Wednesday, January 14, 2009

Transfer files to and from your Linux computer

Yesterday I wrote in my other blog about Droopy which is a French app which allows you to invite another computer (even one running Windows) to transfer a file to your Linux box.
Droopy is small, easy to download and install and works like a charm.
Today I had a look at Woof which is sort of like the opposite to Droopy in that it sets up a temporary file server on your Linux machine allowing any other machine (including, of course, machines running Windows, OS X or Haiku) to download files from your computer.
However, while Droopy apparently works between non-networked computers (although my tests were only within the same small network), I don't see any mention of Woof working between remote computers.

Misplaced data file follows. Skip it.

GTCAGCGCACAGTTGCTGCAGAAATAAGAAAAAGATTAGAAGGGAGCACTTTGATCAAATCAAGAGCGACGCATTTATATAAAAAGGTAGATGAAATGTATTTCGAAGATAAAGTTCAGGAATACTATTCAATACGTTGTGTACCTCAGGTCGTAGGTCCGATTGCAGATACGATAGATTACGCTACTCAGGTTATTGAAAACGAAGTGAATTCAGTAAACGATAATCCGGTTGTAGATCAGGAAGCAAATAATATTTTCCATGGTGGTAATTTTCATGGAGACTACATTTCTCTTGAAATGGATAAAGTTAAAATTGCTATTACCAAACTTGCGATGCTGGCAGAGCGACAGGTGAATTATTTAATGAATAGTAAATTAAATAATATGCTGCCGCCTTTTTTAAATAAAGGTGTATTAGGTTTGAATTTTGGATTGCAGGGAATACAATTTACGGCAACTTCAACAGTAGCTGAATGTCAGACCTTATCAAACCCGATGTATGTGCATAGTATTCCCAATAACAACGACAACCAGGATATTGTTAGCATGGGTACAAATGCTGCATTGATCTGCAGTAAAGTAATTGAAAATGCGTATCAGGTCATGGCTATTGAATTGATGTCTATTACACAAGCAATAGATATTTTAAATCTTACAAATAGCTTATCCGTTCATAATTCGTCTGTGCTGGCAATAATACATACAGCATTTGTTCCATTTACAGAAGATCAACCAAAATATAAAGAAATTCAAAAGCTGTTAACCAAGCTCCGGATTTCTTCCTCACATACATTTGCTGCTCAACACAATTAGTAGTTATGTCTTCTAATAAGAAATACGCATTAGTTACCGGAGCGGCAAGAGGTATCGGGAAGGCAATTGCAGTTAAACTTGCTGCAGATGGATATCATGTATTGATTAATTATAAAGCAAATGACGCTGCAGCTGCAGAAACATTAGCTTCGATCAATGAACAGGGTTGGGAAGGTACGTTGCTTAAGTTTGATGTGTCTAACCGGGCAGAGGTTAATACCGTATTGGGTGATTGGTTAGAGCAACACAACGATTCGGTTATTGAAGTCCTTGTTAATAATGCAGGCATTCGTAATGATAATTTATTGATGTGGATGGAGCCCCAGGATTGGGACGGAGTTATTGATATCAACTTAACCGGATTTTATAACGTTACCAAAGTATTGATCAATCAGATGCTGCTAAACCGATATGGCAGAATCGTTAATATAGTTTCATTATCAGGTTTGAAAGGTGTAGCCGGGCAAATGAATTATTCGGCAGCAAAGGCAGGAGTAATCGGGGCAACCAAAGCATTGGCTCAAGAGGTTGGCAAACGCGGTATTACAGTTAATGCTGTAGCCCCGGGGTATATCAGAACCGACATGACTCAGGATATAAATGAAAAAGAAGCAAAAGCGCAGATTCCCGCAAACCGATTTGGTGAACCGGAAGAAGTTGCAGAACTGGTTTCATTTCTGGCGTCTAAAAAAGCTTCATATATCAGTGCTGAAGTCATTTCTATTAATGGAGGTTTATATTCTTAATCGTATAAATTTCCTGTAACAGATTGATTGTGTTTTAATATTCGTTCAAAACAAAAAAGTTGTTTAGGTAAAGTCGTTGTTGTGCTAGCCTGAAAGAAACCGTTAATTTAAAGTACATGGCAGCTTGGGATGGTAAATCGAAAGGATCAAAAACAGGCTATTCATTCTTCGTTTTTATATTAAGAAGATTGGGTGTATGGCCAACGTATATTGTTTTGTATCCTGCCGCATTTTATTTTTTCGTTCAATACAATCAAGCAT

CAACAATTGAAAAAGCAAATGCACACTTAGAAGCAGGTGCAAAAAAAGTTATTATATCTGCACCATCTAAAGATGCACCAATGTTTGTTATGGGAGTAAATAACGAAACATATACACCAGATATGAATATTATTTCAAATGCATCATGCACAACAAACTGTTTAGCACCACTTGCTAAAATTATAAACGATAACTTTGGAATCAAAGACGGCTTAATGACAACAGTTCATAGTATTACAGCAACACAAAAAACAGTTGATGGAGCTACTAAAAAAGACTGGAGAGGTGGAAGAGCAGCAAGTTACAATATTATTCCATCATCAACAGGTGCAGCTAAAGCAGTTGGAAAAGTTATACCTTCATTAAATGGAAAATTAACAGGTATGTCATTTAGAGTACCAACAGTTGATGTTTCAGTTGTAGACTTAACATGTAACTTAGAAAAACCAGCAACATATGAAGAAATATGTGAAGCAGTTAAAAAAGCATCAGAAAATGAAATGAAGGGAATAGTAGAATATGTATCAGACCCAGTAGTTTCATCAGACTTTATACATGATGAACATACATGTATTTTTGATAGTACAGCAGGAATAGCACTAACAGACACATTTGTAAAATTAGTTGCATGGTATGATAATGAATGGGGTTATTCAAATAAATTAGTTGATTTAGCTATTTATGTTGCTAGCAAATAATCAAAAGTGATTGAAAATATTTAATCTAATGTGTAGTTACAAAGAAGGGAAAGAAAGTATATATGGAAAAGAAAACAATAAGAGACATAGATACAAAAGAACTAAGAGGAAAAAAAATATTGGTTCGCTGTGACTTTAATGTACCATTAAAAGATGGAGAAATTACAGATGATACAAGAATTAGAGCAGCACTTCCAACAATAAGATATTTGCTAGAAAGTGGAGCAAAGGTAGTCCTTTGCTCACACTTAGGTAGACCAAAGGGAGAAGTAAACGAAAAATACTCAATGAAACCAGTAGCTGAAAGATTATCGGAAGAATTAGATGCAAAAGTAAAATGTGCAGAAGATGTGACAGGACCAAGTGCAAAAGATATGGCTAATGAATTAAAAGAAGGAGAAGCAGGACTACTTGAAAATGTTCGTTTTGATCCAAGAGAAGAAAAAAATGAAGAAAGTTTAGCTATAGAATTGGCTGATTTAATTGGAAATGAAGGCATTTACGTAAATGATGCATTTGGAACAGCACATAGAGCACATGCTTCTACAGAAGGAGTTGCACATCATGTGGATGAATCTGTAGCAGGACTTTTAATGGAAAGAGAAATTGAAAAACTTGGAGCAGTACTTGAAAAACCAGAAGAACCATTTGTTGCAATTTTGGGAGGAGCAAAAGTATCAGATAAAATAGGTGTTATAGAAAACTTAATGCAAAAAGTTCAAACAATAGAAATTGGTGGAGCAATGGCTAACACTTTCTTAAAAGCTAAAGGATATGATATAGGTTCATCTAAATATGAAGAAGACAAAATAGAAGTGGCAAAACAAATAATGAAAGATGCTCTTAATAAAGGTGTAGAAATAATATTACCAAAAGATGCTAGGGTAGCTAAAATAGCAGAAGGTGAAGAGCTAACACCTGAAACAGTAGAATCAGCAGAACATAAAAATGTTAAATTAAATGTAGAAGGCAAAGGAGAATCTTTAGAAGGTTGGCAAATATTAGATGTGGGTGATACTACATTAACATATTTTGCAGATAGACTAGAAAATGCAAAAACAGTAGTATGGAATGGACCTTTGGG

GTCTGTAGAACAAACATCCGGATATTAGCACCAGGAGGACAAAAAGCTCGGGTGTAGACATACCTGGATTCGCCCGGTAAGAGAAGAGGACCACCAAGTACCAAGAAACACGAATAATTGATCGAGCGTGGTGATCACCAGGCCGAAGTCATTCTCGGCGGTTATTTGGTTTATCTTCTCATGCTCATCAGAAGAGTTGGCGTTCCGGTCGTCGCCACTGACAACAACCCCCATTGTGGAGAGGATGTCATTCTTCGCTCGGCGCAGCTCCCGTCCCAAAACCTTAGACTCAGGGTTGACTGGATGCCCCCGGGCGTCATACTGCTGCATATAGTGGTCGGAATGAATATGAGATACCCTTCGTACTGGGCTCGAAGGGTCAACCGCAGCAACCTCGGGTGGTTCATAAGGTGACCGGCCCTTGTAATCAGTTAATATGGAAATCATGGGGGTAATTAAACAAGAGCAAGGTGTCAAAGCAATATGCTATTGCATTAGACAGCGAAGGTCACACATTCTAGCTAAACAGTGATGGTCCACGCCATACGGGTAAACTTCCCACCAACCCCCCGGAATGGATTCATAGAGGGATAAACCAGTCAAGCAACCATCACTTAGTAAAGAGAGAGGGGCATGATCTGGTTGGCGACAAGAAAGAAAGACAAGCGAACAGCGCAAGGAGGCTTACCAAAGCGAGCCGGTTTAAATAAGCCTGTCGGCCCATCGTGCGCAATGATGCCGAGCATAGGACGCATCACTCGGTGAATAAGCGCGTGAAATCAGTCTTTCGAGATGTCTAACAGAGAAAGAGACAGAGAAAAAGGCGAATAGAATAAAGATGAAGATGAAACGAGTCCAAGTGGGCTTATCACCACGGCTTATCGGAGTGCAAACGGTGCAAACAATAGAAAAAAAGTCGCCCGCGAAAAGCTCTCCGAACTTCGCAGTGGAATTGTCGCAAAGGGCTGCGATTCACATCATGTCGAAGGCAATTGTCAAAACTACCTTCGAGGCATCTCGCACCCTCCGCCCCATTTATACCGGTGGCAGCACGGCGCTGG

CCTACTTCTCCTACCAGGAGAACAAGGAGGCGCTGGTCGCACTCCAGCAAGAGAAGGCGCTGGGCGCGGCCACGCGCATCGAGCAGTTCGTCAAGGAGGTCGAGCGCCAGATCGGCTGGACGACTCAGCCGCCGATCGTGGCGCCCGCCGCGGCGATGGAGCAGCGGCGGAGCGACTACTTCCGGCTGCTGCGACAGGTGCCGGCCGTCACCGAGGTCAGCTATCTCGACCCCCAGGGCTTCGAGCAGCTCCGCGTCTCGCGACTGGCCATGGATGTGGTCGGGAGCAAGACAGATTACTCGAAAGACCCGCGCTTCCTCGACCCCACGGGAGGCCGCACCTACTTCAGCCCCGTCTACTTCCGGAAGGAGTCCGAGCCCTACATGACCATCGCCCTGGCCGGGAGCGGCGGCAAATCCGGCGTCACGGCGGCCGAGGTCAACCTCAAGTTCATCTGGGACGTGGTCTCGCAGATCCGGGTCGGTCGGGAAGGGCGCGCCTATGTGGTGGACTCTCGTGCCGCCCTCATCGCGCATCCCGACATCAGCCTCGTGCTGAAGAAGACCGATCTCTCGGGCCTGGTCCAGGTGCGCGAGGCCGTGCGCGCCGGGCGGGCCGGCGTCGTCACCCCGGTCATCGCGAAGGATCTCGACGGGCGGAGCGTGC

But, I'd like to try a test on this before concluding it doesn't work.
One thing I like about Woof is that you can create a ~/.woofrc file containing your IP and Port which then allows you to type just "woof" to set up the server.
Then on any computer on the same network, you just have to open a browser and browse to "http://192.168.x.y:abcd" where abcd represents the port chosen (I used 8000 or 8001).
A complication I came across is that there's a count (c) parameter allowed in the command line for Woof which determines how many downloads are permitted. Thing is that you need to download this number. If not, first the app will keep running even if you shut down the terminal (or use Ctrl-z to terminate it). So if you try to woof another file to the destination computer you get a "Cannot bind to IP....." error.
I found that the only way out of this impasse is to reboot.
So, for this reason, it's probably a good idea to keep the "count" parameter in ~/.woofrc set at 1 unless you specifically know you need x downloads.
Droopy and Woof together make a very powerful, yet eminently simple tool. I'm certainly going to get a lot of use out of them.

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